Friday, February 5, 2010

Socialnomics Video

Until recently I was unfamiliar with the term/concept of "socialnomics".

I was reading a post on the "America's Best Business Practices" blog today, however, and came across a recommended video about how crucial the current social media is to marketing. As I watched this video I was thinking of the article that Karl had asked RST members to read- "The Millennial Muddle" in the Oct 11, 2009 issue of Chronicle of Higher Education and his Next Chapter post, "Text a Librarian . .. ".

While this video's message is geared more for small businesses I'd say it has a message or 2 for us as well. You be the judge. There's a longer & shorter version of the video.

Sentences in the longer video include:
  • Generation Y & Z consider e-mail passe. In 2009 Boston College stopped distributing email addresses to incoming freshmen.
  • Gen Y & Z value "word of mouth" communication b/c they thrive in a "world of mouth" environment
  • Soon we will no longer search for products & services, they will find us via social media.

Short or long version of these videos ask- do we like what our customers are saying about us?

"Social Media Revolution" - shorter version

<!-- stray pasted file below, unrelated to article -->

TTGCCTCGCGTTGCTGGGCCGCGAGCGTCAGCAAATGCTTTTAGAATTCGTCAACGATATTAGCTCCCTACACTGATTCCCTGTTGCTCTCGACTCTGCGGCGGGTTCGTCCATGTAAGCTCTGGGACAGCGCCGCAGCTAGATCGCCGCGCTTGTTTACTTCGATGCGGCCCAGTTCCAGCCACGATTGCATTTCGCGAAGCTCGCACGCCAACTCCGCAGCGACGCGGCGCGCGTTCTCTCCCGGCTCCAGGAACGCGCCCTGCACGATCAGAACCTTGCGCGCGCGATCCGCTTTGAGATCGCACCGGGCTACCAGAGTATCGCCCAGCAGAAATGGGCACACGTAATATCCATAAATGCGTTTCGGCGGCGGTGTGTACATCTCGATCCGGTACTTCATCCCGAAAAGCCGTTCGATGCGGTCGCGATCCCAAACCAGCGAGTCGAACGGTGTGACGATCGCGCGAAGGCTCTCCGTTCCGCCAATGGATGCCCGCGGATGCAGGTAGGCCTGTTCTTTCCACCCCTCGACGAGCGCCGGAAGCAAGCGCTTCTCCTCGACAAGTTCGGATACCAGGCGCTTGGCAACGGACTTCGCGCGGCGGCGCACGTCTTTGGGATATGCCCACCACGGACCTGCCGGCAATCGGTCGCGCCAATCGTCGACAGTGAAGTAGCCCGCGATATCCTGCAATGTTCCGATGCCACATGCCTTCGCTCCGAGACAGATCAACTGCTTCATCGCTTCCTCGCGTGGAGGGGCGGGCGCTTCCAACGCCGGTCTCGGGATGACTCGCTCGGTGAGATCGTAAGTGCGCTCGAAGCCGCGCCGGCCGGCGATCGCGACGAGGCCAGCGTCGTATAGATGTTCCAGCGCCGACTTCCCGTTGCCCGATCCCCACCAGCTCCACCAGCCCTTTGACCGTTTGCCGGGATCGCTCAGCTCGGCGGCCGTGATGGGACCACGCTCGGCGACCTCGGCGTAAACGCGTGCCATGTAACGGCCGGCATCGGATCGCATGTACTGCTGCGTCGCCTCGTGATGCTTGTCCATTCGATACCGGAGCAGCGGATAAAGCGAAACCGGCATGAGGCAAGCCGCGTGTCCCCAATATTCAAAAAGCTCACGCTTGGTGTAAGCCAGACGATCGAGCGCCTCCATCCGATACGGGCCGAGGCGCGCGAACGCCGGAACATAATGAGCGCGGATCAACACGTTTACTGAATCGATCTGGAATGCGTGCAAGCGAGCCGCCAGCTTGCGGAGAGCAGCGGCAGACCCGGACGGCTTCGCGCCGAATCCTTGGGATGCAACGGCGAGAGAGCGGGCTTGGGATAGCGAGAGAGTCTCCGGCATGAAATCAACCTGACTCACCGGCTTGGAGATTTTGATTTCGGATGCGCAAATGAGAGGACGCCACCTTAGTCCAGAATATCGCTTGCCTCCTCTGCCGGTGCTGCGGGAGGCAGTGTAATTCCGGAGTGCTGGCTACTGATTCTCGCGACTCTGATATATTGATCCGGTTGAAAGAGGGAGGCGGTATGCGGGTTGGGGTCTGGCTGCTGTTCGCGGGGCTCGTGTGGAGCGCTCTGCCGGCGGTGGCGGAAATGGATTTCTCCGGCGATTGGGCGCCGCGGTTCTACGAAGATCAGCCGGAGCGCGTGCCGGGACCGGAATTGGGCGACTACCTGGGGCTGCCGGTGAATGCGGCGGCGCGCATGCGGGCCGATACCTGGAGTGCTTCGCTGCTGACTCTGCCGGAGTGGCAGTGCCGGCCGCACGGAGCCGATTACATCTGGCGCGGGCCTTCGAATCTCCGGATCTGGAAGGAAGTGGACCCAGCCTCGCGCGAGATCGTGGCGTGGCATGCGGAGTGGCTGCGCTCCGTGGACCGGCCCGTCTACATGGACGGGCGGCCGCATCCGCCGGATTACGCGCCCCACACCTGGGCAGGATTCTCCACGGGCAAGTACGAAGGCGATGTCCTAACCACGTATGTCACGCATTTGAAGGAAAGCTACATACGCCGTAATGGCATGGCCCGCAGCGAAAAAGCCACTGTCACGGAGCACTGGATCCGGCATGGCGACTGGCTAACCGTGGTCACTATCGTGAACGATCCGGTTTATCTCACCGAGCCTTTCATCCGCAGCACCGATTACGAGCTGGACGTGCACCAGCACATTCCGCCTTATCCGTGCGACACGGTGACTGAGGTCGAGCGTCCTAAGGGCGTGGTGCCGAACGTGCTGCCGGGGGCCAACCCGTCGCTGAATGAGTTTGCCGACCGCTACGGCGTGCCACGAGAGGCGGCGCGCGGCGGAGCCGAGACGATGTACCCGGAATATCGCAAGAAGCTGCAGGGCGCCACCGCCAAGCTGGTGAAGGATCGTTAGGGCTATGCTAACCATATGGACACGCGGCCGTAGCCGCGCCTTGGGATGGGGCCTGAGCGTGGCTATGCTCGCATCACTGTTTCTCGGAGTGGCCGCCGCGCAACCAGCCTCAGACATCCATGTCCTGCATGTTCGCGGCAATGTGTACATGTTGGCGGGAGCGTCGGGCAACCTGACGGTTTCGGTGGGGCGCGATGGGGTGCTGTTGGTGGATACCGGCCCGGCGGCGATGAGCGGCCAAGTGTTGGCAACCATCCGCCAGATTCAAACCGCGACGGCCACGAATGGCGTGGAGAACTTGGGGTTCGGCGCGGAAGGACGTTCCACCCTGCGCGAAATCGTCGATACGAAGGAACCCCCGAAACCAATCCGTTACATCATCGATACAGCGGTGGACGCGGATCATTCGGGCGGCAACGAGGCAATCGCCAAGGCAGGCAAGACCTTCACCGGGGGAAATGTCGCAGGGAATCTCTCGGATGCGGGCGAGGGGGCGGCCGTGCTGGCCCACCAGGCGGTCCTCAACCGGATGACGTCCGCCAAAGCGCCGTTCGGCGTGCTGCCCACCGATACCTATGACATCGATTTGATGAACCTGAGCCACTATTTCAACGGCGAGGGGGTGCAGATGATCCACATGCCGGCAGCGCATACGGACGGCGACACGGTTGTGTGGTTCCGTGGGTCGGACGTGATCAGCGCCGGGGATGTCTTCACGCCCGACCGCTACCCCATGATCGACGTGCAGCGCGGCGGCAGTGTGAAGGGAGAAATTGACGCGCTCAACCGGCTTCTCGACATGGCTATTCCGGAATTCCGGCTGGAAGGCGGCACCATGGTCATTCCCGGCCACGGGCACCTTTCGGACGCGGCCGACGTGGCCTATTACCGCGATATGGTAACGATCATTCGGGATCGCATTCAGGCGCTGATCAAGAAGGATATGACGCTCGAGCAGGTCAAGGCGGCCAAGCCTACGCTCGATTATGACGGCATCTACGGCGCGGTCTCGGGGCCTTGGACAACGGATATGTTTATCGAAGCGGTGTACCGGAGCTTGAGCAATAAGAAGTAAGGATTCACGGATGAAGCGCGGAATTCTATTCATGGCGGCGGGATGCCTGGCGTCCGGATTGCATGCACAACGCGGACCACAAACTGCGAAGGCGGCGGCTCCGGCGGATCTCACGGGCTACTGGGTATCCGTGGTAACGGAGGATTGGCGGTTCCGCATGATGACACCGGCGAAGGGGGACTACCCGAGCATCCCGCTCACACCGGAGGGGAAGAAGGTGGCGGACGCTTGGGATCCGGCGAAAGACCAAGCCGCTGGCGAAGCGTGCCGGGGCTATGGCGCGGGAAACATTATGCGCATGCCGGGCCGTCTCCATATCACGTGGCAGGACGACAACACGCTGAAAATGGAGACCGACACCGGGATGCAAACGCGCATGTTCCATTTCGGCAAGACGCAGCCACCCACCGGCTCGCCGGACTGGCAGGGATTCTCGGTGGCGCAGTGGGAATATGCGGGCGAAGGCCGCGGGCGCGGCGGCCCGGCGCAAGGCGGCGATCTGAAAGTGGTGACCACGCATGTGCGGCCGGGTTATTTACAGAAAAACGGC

"Social Media Revolution" - longer version


  1. Wow, that was a good ad... I would have watched it even on a television. :)

    Customer service has always been a word of mouth game... whether that word of mouth is social networking or talking to the neighbors over the fence. The difference is scope, of course...but our core values remain the same, right? Good customer service (assisting the studnets, faculty, staff, and community of LCC to the best of our abilities in a courteous and professional manner)has been and should still be our first priority.

    Barb, and dear colleagues, do we feel our grasp on good customer service is slipping as we talk more in terms of social networking?


  2. I think it could be interesting to poll 12 people on some street corner in a big city and ask them for their definition of "customer service". Poll 3 college students, 3 Gen Y's, 3 Gen Xers, and maybe (of course) 3 Boomers. Then repeat the poll in a rural town. Maybe some sociologist has already done something like this and the results were inconclusive and very insignificant.

  3. I've seen versions of this in the past and I love how it lays it on the line with the reality of numbers. What I wonder, and this ties in with what Rachel wrote, is has any of this had an actual effect on how we interact face to face, how we deal with "customers" face-to-face. I also wonder how in these times do we effectively balance the energy necessary to serve customers both online and face-to-face.